In a preferred embodiment, the liquid cleaning composition includes water, an organic solvent and a surfactant. Preferred levels and specific components are detailed hereinafter. The preferred solvent is butoxy propoxy propanol (“BPP”), and the preferred surfactant is selected from the group consisting of anionic surfactants, nonionic surfactants, cationic surfactants and mixtures thereof. The absorbent stain receiver includes an absorbent material which, in essence, lifts or sucks the loosened stain from the material after the liquid cleaning composition has been applied and subjected to ultrasonic waves. The most preferred absorbent material is a Functional Absorbent Material (“FAM”) in the form of a foam. Also, the absorbent material can be selected from the group consisting of comminuted wood pulp, creped cellulose wadding, hydrogel-forming polymer gelling agents, creped tissues, creped nonwovens containing fibers comprised of absorbent polymers, modified cross-linked cellulose fibers, capillary channel fibers, absorbent foams, thermally bonded airlaid materials, absorbent sponges, synthetic staple fibers, polymeric fibers, peat moss, and combinations thereof.
According to the invention, the sonic or ultrasonic wave generating source is used to impart sonic or ultrasonic waves onto the stain to loosen the stain from the stained carpeting or upholstery. This eliminates the need for rubbing, scrubbing, or the like to otherwise loosen the stain in combination with the cleaning composition. A preferred sonic or ultrasonic source is depicted in the FIGURE and is a pen-shaped, hand-held vibrational sonic or ultrasonic device 10 (“sonic pen”) with a vibrating, smooth (e.g., spherical) sonic horn or tip at one distal end 12 of the device 10. The stain 14 on a portion of carpeting 16 has the cleaning composition applied to it and then is subjected to sonic or ultrasonic waves using the device 10. Also within the scope of the invention are devices containing sonic or ultrasonic sources that are much larger (not shown) and/or have additional sonic or ultrasonic wave outputs so as to facilitate treating large areas of carpeting covering entire rooms, hallways, and the like.
In one mode of operation, the liquid cleaning composition 18 and the sonic or ultrasonic source are contained together in the device 10 as shown in the FIGURE such that controlled dispensing of the liquid cleaning composition 18 can be applied to the stain 14 while concurrently imparting ultrasonic waves to it. In this way, the user does not need to apply the cleaning composition separately and dosing of the composition to the stain can be controlled to prevent any decrease in performance as a result of under-dosing the composition or damage to the stained carpet or upholstery resulting from over-dosing of the composition.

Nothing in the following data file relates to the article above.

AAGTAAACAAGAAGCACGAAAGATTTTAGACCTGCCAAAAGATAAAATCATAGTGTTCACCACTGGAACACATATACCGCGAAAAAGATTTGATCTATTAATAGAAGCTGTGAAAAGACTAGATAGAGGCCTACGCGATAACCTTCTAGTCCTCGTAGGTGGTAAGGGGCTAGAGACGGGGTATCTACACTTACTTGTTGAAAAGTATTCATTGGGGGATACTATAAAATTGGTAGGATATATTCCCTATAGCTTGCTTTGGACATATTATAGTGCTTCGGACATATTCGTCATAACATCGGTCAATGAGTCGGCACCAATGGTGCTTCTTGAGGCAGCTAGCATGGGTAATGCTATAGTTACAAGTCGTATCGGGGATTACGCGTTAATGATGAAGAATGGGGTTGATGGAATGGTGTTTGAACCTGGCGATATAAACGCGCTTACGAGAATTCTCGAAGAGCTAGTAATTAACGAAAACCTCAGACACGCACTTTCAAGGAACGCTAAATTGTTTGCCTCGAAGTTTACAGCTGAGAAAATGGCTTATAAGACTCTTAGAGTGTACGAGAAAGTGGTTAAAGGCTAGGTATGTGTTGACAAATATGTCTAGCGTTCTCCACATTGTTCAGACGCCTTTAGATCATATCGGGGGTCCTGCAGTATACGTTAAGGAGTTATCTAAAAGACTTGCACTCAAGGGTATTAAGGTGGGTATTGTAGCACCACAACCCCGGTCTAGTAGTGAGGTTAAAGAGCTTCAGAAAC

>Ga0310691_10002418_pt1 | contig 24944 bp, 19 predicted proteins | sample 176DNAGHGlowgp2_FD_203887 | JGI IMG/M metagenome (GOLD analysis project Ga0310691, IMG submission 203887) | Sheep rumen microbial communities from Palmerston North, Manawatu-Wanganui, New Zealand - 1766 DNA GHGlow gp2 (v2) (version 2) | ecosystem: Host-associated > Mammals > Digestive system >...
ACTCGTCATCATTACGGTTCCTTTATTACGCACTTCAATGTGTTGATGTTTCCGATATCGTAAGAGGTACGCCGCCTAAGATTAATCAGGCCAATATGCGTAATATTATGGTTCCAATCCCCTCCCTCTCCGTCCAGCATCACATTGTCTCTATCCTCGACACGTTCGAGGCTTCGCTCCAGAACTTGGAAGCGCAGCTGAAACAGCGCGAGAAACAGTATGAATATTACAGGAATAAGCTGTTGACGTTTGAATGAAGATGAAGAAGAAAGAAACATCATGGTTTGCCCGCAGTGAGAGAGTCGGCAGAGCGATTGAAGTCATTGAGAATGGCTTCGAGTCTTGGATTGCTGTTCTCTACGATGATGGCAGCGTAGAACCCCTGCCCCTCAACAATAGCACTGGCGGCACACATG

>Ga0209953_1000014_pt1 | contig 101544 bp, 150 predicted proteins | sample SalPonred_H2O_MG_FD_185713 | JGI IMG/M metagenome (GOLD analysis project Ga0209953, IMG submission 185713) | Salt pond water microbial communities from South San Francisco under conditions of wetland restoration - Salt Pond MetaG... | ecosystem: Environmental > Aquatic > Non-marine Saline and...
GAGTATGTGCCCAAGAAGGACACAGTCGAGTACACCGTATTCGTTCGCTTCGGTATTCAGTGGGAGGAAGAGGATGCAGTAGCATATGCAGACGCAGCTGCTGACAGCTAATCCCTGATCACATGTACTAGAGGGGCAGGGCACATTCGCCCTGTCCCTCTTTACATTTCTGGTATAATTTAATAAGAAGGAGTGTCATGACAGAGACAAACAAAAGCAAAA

The stain removal product preferably includes instructions for using the product which comprises the steps of: applying an effective amount of the liquid cleaning composition to the stain; imparting sonic or ultrasonic waves to the stain using the sonic or ultrasonic source; and contacting the absorbent stain receiver with the stain while applying pressure so as to absorb the stain into the absorbent material of the absorbent stain receiver. The phrase “effective amount” means an amount of the composition sufficient to saturate the stain, and will typically include applying from about 0.5 ml to about 3 ml of the composition for a small stain (e.g., less than 1 cm in diameter). This amount can vary dramatically if the stained area is very large, for example, on a large area of carpeting in which case much more of the composition will be needed to saturate the stained area. It is preferable for the stain to be thoroughly saturated with the cleaning composition such that the soils that have been dislodged by the sonic or ultrasonic waves can be effectively suspended in the composition. In this way, the absorbent stain receiver can absorb all of the soils embodied in the stain via absorption of the cleaning composition.
In another process of using the stain removal product, the stain removal may include instructions for using the product comprising the steps of: using the device to apply an effective amount of the liquid cleaning composition to the stain concurrently with sonic or ultrasonic waves from the sonic or ultrasonic source contained in the device; and contacting the absorbent stain receiver with the stain while applying pressure so as to absorb the stain into the absorbent material of the absorbent stain receiver. The pressure is applied by the user's hand in the z direction (i.e., normal to the plane of the fabric being cleaned) and preferably not in the x and/or y directions so as not to cause wear and tear on the material that has been stained. As shown in the FIGURE, the process is facilitated by using a device 10 such that the composition and the sonic or ultrasonic waves are applied simultaneously to permit controlled dispensing of the liquid cleaning composition to the stain.
Another embodiment of the invention contains the absorbent stain receiver having an absorbent material which is imbibed with a liquid cleaning composition including water, an organic solvent and a surfactant, and a sonic or ultrasonic wave generating source for imparting sonic or ultrasonic waves onto stains on textiles. In this product form, the preferred absorbent material is a Functional Absorbent Material (“FAM”) foam. The process of using this product entails contacting an absorbent stain receiver with the stain, wherein the absorbent material is imbibed with a liquid cleaning composition including water, an organic solvent and a surfactant. The stain receiver is applied on top of the stain. Thereafter, pressure is applied by forcing the sonic or ultrasonic device directly against the absorbent stain such that the liquid cleaning composition is forced from the absorbent material into the stain. Sonic or ultrasonic waves from a wave generating source is imparted to the stain, and in both stain receiver positions, the applied pressure is relieved such that the liquid cleaning composition and the stain are absorbed back into the absorbent material in the absorbent stain receiver. This technique allows the cleaning treatment to be localized, thereby minimizing treatment of non-stained areas of carpeting which unnecessarily can increase wear and tear on the stained carpeting.